Deductibles Decoded: What Works Best for You?
Unexpected financial losses can strike at any time of the year, but it could be particularly devastating during the holiday season. Homeowners and automobile insurance may help you handle the stress of certain covered losses. However, you should understand and be comfortable with the financial risk a deductible represents.
A deductible is the amount a policyholder must pay out of pocket before the insurance company pays the covered amount on a claim, up to the policy limits. Having a deductible in place means that the insurer and the insured agree to share the risk according to a predetermined formula. Thus, it’s important to balance the amount of risk and the cost of your premiums.
How Much Could I Save?
Choosing a higher deductible for a specific type of coverage typically reduces the premium for that coverage. Most policyholders do not file claims very often, so choosing larger deductibles for your homeowners or auto policies may offer you a way to save money over time and still be protected financially from a major loss that you could not afford to pay for on your own.
For example, one study found that increasing a homeowners insurance deductible from $500 to $2,000 lowered the average annual premium by 16% nationally.1 Similarly, raising the collision deductible on an auto policy from $200 to $500 could reduce the premium by as much as 30% annually. The average driver files a collision claim only about once every three years, so settling for a higher deductible may save you money in the long run.2
Keep in mind that if you carry a high deductible for a homeowners or auto policy, you might need a larger emergency fund to prepare for potential out-of-pocket expenses.
Defining Percentage Deductibles
Standard homeowners policies typically have a flat deductible expressed as a dollar amount. These policies offer protection from fire, lightning, theft, wind, and other stated “perils,” but natural disasters such as earthquakes and floods are usually excluded.
If you live in an area with a risk of a natural disaster that is not covered by your homeowners policy, you may need a policy endorsement or a separate disaster insurance policy. For this type of coverage, a larger deductible based on a percentage of home value might apply. (Some standard policies also may have this feature.) For example, hurricane deductibles usually range from 1% to 5% or more of the insured value, with 2% being the most common.3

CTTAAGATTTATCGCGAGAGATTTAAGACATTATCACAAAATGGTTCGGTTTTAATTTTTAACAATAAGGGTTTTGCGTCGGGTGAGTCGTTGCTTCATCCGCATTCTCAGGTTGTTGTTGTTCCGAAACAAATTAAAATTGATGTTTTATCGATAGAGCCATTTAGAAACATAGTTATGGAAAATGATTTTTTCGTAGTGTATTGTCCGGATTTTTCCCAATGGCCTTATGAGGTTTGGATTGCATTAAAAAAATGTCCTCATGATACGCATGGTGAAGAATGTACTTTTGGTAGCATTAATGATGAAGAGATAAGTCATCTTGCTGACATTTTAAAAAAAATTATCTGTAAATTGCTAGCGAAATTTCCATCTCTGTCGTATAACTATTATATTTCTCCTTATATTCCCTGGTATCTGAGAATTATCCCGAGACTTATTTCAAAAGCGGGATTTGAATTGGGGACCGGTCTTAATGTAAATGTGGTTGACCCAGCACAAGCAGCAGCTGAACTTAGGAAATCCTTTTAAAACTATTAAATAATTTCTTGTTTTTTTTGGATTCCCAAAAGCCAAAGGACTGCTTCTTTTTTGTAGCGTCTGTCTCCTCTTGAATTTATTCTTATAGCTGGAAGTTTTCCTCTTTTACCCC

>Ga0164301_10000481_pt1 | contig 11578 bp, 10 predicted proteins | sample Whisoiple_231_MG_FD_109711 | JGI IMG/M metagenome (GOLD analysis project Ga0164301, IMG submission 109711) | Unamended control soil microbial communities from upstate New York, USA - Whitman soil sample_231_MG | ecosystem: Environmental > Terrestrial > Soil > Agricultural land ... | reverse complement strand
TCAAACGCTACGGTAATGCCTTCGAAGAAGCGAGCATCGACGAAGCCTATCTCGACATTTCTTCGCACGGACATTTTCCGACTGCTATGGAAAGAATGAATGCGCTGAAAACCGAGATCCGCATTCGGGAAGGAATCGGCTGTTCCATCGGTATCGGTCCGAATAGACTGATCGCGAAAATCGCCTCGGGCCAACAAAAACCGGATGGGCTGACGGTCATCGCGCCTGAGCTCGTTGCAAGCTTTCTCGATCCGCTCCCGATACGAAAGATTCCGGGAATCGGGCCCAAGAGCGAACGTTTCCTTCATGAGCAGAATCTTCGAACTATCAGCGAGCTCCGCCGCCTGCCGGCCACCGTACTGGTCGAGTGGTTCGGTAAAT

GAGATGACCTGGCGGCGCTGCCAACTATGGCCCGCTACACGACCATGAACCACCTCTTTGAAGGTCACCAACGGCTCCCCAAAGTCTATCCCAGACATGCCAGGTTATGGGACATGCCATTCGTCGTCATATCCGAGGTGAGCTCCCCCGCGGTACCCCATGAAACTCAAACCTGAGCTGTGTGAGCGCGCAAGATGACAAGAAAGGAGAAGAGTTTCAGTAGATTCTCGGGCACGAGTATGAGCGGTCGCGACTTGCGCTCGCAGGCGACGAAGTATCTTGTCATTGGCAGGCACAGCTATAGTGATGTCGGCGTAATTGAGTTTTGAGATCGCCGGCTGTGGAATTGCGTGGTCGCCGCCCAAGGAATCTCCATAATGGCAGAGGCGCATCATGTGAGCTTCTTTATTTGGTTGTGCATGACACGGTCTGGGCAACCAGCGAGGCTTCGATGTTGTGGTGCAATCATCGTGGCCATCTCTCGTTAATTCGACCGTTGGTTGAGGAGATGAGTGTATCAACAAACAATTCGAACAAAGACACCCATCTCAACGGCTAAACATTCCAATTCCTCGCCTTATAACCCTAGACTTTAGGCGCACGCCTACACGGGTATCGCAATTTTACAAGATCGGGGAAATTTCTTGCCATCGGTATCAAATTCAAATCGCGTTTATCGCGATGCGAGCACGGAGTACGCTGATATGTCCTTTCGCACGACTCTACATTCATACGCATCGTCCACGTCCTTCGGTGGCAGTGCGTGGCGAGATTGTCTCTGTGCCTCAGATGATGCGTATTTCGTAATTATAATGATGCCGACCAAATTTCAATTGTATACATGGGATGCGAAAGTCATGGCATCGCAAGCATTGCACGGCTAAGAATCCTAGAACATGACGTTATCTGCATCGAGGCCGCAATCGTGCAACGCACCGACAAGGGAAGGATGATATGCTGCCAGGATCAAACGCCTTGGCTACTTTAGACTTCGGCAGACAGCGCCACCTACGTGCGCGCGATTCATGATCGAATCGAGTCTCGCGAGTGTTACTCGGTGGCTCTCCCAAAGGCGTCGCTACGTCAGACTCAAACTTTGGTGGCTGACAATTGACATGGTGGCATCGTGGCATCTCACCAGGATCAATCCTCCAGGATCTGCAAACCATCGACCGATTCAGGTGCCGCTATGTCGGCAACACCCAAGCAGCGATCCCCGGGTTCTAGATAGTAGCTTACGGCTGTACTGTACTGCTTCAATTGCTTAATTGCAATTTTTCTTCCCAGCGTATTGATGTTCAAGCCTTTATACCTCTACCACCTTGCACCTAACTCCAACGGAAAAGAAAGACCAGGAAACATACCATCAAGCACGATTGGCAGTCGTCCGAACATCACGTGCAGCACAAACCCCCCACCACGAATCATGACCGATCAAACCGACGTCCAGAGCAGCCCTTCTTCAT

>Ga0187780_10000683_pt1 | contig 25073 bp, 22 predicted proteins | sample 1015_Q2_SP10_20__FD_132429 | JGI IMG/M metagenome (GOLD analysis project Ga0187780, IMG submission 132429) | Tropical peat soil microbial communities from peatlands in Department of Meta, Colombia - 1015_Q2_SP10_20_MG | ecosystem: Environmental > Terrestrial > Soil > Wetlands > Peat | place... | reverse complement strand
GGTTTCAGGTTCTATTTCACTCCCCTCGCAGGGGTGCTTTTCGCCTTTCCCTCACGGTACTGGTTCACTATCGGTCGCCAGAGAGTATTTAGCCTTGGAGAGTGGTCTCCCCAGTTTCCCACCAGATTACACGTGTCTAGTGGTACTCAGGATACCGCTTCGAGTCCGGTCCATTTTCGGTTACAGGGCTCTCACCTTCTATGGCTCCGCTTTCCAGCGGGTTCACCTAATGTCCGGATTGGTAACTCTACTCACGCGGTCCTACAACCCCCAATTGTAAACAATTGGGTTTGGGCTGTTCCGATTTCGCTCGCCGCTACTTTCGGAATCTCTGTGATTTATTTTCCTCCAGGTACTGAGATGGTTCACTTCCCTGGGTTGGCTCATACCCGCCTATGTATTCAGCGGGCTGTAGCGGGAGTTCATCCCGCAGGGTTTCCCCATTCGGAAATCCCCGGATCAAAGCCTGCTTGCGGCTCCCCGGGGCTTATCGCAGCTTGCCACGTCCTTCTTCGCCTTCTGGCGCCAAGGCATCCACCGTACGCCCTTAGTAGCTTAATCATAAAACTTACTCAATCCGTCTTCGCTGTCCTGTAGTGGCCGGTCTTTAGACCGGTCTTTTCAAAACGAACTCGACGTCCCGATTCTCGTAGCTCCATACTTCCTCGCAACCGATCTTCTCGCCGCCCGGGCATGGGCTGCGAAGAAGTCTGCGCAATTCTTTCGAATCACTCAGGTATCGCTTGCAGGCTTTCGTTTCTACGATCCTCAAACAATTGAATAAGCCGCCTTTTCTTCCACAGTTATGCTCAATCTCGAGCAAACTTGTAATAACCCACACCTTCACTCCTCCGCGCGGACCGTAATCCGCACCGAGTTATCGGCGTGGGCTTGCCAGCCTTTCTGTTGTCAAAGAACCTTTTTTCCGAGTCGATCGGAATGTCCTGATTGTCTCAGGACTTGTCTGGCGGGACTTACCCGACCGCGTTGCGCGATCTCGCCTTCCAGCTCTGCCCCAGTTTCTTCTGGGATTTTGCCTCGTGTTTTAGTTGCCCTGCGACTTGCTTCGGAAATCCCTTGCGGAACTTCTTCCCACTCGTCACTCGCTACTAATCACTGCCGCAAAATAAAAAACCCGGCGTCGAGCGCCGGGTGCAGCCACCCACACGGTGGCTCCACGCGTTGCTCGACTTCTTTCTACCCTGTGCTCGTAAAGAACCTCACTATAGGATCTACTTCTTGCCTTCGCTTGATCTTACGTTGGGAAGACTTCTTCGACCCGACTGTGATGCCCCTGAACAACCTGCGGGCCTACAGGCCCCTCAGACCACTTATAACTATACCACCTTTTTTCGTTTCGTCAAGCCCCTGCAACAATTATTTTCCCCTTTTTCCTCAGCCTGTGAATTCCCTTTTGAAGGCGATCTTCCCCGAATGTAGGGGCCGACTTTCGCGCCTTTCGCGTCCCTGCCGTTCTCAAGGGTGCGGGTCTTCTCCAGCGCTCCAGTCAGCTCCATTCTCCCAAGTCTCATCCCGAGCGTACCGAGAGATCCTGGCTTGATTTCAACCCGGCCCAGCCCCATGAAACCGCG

Earthquake policies typically have deductibles ranging from 2% to 20% of the home’s replacement value, depending on the region’s perceived level of risk and other factors. The standard California Earthquake Authority policy comes with a 15% deductible. Insurers in other states with a higher-than-average risk of earthquakes (such as Washington, Nevada, and Utah) often set minimum deductibles at around 10%, but policies with higher deductibles may be offered at a lower cost.4
When purchasing or reviewing a policy, it’s important to ask about deductibles and compare the rates for each of the available options. Your insurance agent can answer any questions you may have and make coverage recommendations based on your potential risks and financial situation.
1, 3) The New York Times, May 29, 2015
2) CNNMoney, May 28, 2015
4) Insurance Information Institute, 2015
The information in this article is not intended as tax or legal advice, and it may not be relied on for the purpose of avoiding any federal tax penalties. You are encouraged to seek tax or legal advice from an independent professional advisor. The content is derived from sources believed to be accurate. Neither the information presented nor any opinion expressed constitutes a solicitation for the purchase or sale of any security. This material was written and prepared by Emerald. Copyright 2015 Emerald Connect, LLC.
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